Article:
Wal-Mart Stores Inc. raised eyebrows Thursday by announcing it will raise the baseline wage of store employees to $10 per hour. But the gesture may not be as benevolent as it seems.
The $1 billion move from the country’s largest private-sector employer will affect 500,000 of the company’s full-time and part-time workers, or about 40 percent of its U.S. workforce. CEO Doug McMillon is framing the wage boost as a boon to both employees and consumers.
"Overall, these are strategic investments in our people to reignite the sense of ownership they have in our stores," McMillon said on a quarterly earnings call. "As a result, we firmly believe that our customers will benefit from a better store experience, which can drive higher sales and returns for our shareholders over time."
As it stands, the average Wal-Mart worker makes about $9 an hour (The company insists its average hourly wage is $11.81, but that figure doesn't include part-timers). States and municipalities are moving quickly to hike wages well beyond that mark. By 2017, three states, including California, in addition to the District of Columbia, will have minimum wages at $10 hour or more. Washington and Oregon, whose wage increases are pegged to inflation, will likely be in that group too. Major cities like Chicago, Seattle and San Francisco have also voted to boost wages well in excess of $10 an hour.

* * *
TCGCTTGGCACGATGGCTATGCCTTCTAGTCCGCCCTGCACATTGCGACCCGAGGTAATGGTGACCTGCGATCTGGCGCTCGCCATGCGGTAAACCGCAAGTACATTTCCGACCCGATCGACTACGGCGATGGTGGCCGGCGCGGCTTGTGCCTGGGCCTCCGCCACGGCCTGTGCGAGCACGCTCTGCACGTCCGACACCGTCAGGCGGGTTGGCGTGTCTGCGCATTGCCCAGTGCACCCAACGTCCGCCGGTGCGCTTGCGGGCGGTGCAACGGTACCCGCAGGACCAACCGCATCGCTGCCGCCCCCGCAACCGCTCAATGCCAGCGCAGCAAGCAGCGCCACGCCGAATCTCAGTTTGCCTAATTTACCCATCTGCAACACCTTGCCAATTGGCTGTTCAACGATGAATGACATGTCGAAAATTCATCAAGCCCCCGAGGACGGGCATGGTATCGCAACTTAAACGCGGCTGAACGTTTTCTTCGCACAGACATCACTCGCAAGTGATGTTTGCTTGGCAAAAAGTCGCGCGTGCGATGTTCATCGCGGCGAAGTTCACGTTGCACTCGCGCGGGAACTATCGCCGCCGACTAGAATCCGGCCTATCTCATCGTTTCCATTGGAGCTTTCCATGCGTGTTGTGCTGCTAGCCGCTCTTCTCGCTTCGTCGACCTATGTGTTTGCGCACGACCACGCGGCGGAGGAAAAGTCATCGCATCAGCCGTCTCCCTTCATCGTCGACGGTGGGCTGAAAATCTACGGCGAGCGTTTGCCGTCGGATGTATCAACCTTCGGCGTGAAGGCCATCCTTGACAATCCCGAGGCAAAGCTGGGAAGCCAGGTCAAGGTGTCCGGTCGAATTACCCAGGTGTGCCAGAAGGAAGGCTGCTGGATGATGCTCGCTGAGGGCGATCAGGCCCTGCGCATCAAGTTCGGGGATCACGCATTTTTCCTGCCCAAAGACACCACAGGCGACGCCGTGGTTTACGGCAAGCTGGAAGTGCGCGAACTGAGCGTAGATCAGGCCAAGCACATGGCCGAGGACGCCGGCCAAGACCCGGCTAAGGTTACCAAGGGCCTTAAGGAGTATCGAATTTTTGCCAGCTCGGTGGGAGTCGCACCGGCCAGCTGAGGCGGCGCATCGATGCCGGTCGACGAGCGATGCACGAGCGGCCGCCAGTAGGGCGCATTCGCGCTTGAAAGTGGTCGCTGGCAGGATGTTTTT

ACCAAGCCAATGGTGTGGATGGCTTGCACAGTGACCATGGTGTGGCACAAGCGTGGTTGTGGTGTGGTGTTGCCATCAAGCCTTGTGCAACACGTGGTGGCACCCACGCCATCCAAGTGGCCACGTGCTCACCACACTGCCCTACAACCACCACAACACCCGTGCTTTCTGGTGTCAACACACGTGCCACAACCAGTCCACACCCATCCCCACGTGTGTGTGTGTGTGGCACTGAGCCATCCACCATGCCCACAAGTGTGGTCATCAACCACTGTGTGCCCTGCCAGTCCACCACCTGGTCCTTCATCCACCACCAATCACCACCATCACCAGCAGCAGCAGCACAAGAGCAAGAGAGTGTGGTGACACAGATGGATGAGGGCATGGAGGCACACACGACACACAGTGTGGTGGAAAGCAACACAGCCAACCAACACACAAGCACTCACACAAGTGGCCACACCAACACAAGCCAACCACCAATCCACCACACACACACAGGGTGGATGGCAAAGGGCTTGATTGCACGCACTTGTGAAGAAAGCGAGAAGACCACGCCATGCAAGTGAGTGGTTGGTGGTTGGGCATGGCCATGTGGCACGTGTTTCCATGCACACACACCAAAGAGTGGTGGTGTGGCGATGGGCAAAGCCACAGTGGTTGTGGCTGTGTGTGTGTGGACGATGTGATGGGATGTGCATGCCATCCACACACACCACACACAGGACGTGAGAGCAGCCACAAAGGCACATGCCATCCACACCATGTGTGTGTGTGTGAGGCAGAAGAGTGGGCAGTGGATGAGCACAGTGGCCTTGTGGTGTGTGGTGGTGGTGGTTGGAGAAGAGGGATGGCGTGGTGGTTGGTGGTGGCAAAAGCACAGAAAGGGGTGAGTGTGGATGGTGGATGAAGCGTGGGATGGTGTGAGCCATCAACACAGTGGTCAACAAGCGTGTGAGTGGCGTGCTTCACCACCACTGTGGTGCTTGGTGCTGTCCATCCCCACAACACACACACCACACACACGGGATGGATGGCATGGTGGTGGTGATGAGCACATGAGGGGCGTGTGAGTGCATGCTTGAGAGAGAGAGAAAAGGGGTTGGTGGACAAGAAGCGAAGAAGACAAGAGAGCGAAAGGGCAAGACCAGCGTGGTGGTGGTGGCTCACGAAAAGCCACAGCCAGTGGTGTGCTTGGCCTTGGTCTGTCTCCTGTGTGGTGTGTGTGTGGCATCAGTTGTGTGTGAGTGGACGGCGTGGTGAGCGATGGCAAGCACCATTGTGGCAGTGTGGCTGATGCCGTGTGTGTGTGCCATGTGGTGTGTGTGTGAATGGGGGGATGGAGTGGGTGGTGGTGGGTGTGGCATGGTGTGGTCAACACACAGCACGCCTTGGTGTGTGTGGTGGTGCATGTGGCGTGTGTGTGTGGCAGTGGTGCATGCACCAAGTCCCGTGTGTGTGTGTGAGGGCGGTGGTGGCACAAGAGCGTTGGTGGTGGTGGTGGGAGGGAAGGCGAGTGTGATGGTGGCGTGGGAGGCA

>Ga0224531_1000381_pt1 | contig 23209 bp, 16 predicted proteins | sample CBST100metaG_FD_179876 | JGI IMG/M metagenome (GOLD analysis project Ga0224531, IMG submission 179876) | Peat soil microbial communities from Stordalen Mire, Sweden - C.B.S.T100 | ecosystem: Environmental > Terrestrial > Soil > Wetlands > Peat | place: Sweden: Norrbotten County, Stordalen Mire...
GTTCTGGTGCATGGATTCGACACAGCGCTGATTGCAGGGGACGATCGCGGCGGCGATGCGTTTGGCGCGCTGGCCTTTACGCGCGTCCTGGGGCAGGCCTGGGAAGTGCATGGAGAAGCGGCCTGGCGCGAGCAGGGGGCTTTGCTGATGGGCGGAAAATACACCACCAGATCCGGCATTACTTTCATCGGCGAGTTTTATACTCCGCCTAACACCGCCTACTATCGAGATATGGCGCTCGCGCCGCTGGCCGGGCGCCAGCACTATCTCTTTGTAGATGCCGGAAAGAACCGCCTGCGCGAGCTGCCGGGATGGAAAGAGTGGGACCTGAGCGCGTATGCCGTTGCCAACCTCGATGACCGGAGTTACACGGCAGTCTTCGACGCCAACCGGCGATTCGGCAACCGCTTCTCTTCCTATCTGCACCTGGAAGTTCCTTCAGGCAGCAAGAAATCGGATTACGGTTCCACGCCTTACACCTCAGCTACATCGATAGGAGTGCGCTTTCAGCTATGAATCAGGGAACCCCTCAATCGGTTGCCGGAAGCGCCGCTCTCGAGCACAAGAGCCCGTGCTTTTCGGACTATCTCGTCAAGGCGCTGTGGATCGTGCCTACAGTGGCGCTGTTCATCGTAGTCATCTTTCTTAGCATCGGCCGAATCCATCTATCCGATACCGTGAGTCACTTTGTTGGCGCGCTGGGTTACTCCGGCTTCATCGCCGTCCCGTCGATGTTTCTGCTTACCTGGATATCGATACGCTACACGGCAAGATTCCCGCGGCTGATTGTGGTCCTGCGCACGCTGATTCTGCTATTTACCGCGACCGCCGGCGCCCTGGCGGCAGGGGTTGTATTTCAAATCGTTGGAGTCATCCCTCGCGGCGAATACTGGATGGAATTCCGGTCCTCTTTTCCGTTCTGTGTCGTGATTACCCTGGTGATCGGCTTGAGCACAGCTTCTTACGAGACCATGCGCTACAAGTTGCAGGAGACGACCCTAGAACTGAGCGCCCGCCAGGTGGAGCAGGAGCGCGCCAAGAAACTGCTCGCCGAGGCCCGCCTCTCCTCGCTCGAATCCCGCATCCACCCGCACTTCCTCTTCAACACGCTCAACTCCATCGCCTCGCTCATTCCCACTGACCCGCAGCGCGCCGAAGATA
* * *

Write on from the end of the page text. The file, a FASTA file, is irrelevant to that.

Critics say the company can afford a more generous increase.
“When compared to the $16 billion in profit that the company rakes in annually, Wal-Mart’s promise of $10 an hour -- which even for a full-time worker is not enough to keep a family of four out of poverty -- is meager,” said Christine Owens, executive director of the National Employment Law Project.
Wal-Mart did promise on Thursday to address scheduling issues -- a frequent source of frustration among part-time employees who want to work longer hours. But the company provided no firm guarantees as to how that might look in practice. In other words, a part-time worker will soon get to earn $10 an hour, but she could still be barred from working more than 25 hours a week.
“Without a guarantee of getting regular hours, this announcement still falls short of what American workers need to support our families,” said Emily Wells, a Wal-Mart worker and leader of OUR Walmart, the union-backed group that has organized high-profile walkouts on Black Friday in recent years.
Wells makes $9.50 an hour and works 26 hours a week. About half of the company’s workforce is made up of similar part-time workers.